By JORDAN IKEDA
Rafu Sports Editor
When envisioning a vacation getaway, one might picture a Corona beer commercial—a hammock lazily swaying between two palm trees, overlooking a pristine white sand beach and a shimmering blue ocean. Think the Caribbean. Think Hawaii.
When native Hawaiian Derek Kadota envisions a vacation, he sees a green felt table, stacks of clay chips and king/king, ace/deuce suited in his possession.
The 41st Annual World Series of Poker kicks off this Thursday in Las Vegas and Kadota, a self-proclaimed amateur poker player, will be there working at his favorite vacation activity.
Kadota thinks poker gets a bad rap. He shies away from its reputation as gambling and instead embraces it as a sport. Most poker pros would agree. In fact, ESPN, the worldwide leader in sports, agrees as well, having expanded its television coverage of the WSOP from not only the main event, but also several of the satellite tournaments, and even past tournaments on ESPN Classic.
The jocks out there might strongly disagree with poker’s self-assessment as a sport, while the moralists out there undoubtedly cry foul that it isn’t gambling. After all, poker is played for money, the simplest definition of gambling there is. The bigger the stakes, the bigger the adrenaline rush. There is no runner’s high. There is no physical exercise.
Kadota, a Yonsei from Hilo, is looking to not only change this perception, but also raise the representation of the Japanese American community in the world of professional poker.
“I’m trying to educate and bring awareness that hey, the game of poker is not all about gambling,” Kadota told the Rafu Shimpo during an interview at a weekly family-style poker tournament out in Whittier. “It’s about playing the player and being able to have a keen sense of who you’re up against.”
According to him, poker is 95 percent skill and only five percent luck. In fact, he dislikes when people tell him, “Good luck” before a tournament. He much prefers “Good skill.”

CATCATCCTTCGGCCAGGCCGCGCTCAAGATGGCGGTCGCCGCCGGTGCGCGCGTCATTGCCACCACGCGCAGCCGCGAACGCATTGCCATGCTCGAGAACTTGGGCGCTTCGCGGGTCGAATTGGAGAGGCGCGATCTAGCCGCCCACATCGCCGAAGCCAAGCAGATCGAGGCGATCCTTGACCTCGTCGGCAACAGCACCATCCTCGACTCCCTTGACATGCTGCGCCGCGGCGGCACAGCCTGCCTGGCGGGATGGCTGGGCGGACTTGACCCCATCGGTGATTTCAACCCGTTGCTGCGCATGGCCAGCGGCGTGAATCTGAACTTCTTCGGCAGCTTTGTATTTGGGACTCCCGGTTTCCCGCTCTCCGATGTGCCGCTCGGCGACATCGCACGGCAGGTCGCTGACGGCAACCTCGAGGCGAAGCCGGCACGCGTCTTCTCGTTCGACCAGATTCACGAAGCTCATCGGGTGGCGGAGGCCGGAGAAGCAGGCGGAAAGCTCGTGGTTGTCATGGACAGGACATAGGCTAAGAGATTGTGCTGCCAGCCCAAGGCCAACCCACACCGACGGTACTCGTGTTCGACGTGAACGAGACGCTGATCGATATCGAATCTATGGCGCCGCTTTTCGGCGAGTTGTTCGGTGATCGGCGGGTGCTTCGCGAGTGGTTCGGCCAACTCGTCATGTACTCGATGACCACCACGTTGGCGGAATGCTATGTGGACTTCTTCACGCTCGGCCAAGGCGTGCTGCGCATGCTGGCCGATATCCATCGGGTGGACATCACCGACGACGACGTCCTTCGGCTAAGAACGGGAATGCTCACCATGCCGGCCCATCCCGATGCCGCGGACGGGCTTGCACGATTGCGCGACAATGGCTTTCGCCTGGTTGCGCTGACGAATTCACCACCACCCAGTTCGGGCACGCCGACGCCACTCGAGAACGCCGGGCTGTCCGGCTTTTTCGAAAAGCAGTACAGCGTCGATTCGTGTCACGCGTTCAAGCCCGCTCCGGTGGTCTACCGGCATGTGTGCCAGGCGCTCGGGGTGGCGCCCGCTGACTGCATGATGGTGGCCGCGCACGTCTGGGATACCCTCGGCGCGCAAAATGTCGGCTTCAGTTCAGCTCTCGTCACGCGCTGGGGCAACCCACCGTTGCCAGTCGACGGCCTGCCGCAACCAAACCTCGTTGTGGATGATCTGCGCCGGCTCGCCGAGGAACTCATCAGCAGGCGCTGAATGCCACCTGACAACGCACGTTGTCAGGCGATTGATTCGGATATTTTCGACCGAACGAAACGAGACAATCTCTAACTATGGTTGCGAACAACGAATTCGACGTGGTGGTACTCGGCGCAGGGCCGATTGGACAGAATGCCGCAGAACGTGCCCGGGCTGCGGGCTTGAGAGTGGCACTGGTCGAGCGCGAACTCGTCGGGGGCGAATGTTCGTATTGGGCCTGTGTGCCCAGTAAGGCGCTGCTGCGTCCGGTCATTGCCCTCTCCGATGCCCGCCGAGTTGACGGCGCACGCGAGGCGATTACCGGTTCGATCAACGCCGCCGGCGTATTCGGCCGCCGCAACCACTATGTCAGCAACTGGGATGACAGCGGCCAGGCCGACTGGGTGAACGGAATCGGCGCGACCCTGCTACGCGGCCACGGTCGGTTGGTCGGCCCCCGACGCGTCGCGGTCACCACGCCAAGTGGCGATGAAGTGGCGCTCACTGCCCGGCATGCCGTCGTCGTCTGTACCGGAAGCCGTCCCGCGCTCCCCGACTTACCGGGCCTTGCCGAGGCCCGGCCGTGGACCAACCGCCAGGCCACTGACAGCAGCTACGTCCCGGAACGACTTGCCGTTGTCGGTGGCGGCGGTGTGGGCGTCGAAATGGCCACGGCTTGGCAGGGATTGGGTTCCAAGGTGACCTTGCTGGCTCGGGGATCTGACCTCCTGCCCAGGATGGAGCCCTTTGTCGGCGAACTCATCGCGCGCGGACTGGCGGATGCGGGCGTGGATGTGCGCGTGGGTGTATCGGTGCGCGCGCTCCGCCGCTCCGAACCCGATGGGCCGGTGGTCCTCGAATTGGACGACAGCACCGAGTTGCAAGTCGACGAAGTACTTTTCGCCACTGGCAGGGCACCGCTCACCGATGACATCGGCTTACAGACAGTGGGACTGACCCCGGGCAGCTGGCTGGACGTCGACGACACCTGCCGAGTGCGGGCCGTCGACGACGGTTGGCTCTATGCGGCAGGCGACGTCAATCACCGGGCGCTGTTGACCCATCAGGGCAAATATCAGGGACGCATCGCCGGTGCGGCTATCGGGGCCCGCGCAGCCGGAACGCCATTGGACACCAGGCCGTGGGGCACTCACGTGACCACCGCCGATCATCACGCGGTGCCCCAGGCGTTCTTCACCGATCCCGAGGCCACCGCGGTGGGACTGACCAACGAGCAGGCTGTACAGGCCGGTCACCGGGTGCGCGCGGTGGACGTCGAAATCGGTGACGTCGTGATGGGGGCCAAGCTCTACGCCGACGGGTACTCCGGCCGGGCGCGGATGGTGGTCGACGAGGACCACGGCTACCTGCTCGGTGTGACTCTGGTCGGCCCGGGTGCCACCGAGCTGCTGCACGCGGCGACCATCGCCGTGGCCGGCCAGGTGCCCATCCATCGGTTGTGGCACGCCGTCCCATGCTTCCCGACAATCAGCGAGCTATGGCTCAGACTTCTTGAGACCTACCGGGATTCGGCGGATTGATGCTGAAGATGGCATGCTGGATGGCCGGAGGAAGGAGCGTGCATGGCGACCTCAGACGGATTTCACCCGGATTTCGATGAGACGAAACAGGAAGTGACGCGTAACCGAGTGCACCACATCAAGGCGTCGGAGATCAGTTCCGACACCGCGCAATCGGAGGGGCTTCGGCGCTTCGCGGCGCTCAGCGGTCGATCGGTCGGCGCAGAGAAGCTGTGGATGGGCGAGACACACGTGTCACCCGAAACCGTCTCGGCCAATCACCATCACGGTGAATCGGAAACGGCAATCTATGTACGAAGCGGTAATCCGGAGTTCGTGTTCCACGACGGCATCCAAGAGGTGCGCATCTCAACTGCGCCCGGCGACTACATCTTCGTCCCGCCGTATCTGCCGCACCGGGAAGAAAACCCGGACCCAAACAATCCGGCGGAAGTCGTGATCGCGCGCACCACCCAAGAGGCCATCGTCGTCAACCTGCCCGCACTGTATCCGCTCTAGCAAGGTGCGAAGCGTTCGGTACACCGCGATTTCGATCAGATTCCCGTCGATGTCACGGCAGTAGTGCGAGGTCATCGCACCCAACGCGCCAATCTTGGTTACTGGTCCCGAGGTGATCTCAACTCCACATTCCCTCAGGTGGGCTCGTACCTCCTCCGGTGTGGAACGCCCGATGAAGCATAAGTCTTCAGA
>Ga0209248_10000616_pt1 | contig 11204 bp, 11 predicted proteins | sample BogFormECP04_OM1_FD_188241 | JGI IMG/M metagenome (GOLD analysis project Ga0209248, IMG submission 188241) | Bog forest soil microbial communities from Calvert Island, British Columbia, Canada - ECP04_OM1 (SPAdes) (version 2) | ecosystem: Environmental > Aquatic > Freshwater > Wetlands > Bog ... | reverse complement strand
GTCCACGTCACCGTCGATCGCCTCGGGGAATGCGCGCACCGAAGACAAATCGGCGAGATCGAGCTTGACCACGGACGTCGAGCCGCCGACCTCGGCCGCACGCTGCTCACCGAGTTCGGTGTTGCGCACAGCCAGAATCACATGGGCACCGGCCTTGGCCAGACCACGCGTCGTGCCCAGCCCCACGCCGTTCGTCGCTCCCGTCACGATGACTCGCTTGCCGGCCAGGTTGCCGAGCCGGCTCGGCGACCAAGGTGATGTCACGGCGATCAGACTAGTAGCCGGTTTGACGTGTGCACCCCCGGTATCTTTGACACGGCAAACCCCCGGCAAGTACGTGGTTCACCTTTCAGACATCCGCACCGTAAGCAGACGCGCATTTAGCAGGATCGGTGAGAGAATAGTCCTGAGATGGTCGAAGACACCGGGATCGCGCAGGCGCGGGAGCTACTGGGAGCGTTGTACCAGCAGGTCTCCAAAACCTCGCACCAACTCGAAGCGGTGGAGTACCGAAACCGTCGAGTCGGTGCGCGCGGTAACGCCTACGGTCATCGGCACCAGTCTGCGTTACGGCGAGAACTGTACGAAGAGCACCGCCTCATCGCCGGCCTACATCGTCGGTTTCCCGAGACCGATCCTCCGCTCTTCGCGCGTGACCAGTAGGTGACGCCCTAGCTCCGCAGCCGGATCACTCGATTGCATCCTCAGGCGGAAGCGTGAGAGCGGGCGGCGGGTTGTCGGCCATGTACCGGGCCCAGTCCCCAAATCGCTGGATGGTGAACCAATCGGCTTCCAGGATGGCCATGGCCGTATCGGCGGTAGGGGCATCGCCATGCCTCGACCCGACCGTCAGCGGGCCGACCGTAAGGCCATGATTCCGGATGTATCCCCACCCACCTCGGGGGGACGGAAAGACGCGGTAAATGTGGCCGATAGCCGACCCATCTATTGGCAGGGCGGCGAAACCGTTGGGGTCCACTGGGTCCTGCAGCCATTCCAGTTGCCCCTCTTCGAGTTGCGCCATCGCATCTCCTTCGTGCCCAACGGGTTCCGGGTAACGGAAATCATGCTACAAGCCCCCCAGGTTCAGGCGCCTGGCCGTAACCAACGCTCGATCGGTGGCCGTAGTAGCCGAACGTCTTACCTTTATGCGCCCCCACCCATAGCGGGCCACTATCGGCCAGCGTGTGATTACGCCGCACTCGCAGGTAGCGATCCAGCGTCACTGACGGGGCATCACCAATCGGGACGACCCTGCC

And his skill is good. Over the past three years, it’s earned him nearly $30,000 including third place finishes at the 2010 World Poker Challenge the 2009 Grand Poker Series, a 51st place finish at last year’s WSOP, as well as an 11th place finish at the 08’ WSOP.
All of those were Omaha tournaments, a game similar to the ever popular Texas Hold’Em, only every player is dealt four cards instead of two and must use at least two of those cards in conjunction with the community cards.
“The type of players are older,” Kadota said about the Omaha crowd. “It’s almost like you’re playing bridge because it’s very social and there’s not a lot of aggression to it. Not a lot of bluffing involved.”
Being from Hawaii, Kadota found himself really vibing with this aspect of Omaha, utilizing his patience to make the right play. At one tournament, he didn’t play a hand for six hours. In fact, the more laidback nature of Omaha suits his tastes far better than the rollercoaster experience of no limit hold ‘em. Citing Chris Moneymaker’s unlikely win at the 2003 WSOP, Kadota believes no limit is a game that involves a lot of luck.
He also feels like there’s too much of a risk factor involved. That’s why he shies away from playing no limit tournaments and opts instead for the smaller Omaha tournies. The money might not be as big, but that too suits his tastes just fine, because he has no desire to go pro, and instead treats poker as a hobby.
He has seen the ugly side of addiction. How to many of the locals at the casino, poker is a disease. Kadota emphasizes to those interested in taking part in the sport the importance of playing within their means including the necessity of learning bankroll management. Knowing when to say when, something he’s been able to successfully control and something that has helped him in life in managing and organizing the way he wants his life to be run.